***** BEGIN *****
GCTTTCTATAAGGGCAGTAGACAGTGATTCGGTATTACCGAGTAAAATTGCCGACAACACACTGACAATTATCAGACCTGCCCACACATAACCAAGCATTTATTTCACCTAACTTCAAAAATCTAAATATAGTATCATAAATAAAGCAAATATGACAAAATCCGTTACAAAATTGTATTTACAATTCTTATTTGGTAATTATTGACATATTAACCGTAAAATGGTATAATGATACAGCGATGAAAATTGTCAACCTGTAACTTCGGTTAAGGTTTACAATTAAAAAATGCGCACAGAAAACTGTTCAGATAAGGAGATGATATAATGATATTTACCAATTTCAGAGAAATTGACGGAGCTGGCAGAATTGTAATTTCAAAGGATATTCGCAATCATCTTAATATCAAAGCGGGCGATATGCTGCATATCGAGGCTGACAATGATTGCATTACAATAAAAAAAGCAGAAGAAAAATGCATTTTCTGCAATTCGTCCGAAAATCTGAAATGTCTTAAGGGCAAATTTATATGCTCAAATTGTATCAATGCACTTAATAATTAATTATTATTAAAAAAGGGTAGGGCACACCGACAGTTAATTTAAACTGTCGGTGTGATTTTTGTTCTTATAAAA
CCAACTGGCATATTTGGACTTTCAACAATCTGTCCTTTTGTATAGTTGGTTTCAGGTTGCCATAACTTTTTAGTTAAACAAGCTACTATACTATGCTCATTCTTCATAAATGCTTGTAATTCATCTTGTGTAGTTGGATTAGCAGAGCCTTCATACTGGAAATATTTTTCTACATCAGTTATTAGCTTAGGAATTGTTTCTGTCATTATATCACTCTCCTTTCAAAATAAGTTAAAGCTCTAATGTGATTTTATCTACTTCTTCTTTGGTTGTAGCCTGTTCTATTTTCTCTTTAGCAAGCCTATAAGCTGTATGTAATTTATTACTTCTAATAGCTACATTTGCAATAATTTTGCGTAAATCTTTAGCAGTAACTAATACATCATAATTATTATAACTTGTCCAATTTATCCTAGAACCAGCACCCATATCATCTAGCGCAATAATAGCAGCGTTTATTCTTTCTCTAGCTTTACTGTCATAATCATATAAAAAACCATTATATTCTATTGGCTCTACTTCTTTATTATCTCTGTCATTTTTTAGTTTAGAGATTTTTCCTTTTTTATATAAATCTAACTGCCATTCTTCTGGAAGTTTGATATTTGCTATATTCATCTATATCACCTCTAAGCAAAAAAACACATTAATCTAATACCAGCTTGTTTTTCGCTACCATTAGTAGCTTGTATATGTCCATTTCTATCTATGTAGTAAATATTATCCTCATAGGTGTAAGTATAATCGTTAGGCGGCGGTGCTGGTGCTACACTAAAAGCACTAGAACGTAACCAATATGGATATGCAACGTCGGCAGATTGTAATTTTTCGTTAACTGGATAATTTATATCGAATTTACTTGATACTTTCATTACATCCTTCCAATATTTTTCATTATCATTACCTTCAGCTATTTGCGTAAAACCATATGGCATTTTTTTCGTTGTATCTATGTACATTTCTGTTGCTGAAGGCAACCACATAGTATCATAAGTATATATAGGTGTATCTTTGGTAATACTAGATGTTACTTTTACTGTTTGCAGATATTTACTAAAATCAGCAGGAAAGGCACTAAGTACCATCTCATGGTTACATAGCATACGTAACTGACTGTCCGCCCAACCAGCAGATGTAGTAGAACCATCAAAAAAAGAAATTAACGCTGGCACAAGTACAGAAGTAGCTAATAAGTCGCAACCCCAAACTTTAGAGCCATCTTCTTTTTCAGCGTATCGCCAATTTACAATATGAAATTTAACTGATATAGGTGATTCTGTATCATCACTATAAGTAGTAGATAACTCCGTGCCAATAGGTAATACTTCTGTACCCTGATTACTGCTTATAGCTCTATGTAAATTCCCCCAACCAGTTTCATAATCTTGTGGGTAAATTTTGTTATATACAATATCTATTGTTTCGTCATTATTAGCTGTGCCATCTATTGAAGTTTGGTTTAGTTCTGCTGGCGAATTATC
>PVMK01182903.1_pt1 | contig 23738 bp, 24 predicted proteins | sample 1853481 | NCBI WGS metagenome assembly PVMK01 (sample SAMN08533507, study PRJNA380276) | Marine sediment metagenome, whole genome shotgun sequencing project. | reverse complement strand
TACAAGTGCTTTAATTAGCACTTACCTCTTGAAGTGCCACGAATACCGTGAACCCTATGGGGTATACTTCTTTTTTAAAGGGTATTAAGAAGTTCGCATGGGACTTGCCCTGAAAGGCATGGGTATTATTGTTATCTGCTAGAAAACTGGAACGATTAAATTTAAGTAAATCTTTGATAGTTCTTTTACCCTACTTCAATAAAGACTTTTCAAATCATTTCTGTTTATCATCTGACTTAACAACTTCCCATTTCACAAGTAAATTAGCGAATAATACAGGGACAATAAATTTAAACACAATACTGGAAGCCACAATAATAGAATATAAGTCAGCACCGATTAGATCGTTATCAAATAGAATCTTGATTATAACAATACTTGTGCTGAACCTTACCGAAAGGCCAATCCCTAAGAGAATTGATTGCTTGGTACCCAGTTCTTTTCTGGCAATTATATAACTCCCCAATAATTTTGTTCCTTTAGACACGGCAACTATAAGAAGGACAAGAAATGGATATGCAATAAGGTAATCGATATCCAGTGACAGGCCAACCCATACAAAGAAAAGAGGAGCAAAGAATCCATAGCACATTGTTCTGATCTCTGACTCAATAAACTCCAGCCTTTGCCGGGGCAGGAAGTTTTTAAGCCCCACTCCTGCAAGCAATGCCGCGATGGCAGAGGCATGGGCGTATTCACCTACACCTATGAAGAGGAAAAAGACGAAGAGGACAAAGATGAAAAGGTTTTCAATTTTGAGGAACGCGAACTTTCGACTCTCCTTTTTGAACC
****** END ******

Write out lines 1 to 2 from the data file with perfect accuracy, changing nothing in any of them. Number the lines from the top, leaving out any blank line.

GCTTTCTATAAGGGCAGTAGACAGTGATTCGGTATTACCGAGTAAAATTGCCGACAACACACTGACAATTATCAGACCTGCCCACACATAACCAAGCATTTATTTCACCTAACTTCAAAAATCTAAATATAGTATCATAAATAAAGCAAATATGACAAAATCCGTTACAAAATTGTATTTACAATTCTTATTTGGTAATTATTGACATATTAACCGTAAAATGGTATAATGATACAGCGATGAAAATTGTCAACCTGTAACTTCGGTTAAGGTTTACAATTAAAAAATGCGCACAGAAAACTGTTCAGATAAGGAGATGATATAATGATATTTACCAATTTCAGAGAAATTGACGGAGCTGGCAGAATTGTAATTTCAAAGGATATTCGCAATCATCTTAATATCAAAGCGGGCGATATGCTGCATATCGAGGCTGACAATGATTGCATTACAATAAAAAAAGCAGAAGAAAAATGCATTTTCTGCAATTCGTCCGAAAATCTGAAATGTCTTAAGGGCAAATTTATATGCTCAAATTGTATCAATGCACTTAATAATTAATTATTATTAAAAAAGGGTAGGGCACACCGACAGTTAATTTAAACTGTCGGTGTGATTTTTGTTCTTATAAAA
CCAACTGGCATATTTGGACTTTCAACAATCTGTCCTTTTGTATAGTTGGTTTCAGGTTGCCATAACTTTTTAGTTAAACAAGCTACTATACTATGCTCATTCTTCATAAATGCTTGTAATTCATCTTGTGTAGTTGGATTAGCAGAGCCTTCATACTGGAAATATTTTTCTACATCAGTTATTAGCTTAGGAATTGTTTCTGTCATTATATCACTCTCCTTTCAAAATAAGTTAAAGCTCTAATGTGATTTTATCTACTTCTTCTTTGGTTGTAGCCTGTTCTATTTTCTCTTTAGCAAGCCTATAAGCTGTATGTAATTTATTACTTCTAATAGCTACATTTGCAATAATTTTGCGTAAATCTTTAGCAGTAACTAATACATCATAATTATTATAACTTGTCCAATTTATCCTAGAACCAGCACCCATATCATCTAGCGCAATAATAGCAGCGTTTATTCTTTCTCTAGCTTTACTGTCATAATCATATAAAAAACCATTATATTCTATTGGCTCTACTTCTTTATTATCTCTGTCATTTTTTAGTTTAGAGATTTTTCCTTTTTTATATAAATCTAACTGCCATTCTTCTGGAAGTTTGATATTTGCTATATTCATCTATATCACCTCTAAGCAAAAAAACACATTAATCTAATACCAGCTTGTTTTTCGCTACCATTAGTAGCTTGTATATGTCCATTTCTATCTATGTAGTAAATATTATCCTCATAGGTGTAAGTATAATCGTTAGGCGGCGGTGCTGGTGCTACACTAAAAGCACTAGAACGTAACCAATATGGATATGCAACGTCGGCAGATTGTAATTTTTCGTTAACTGGATAATTTATATCGAATTTACTTGATACTTTCATTACATCCTTCCAATATTTTTCATTATCATTACCTTCAGCTATTTGCGTAAAACCATATGGCATTTTTTTCGTTGTATCTATGTACATTTCTGTTGCTGAAGGCAACCACATAGTATCATAAGTATATATAGGTGTATCTTTGGTAATACTAGATGTTACTTTTACTGTTTGCAGATATTTACTAAAATCAGCAGGAAAGGCACTAAGTACCATCTCATGGTTACATAGCATACGTAACTGACTGTCCGCCCAACCAGCAGATGTAGTAGAACCATCAAAAAAAGAAATTAACGCTGGCACAAGTACAGAAGTAGCTAATAAGTCGCAACCCCAAACTTTAGAGCCATCTTCTTTTTCAGCGTATCGCCAATTTACAATATGAAATTTAACTGATATAGGTGATTCTGTATCATCACTATAAGTAGTAGATAACTCCGTGCCAATAGGTAATACTTCTGTACCCTGATTACTGCTTATAGCTCTATGTAAATTCCCCCAACCAGTTTCATAATCTTGTGGGTAAATTTTGTTATATACAATATCTATTGTTTCGTCATTATTAGCTGTGCCATCTATTGAAGTTTGGTTTAGTTCTGCTGGCGAATTATC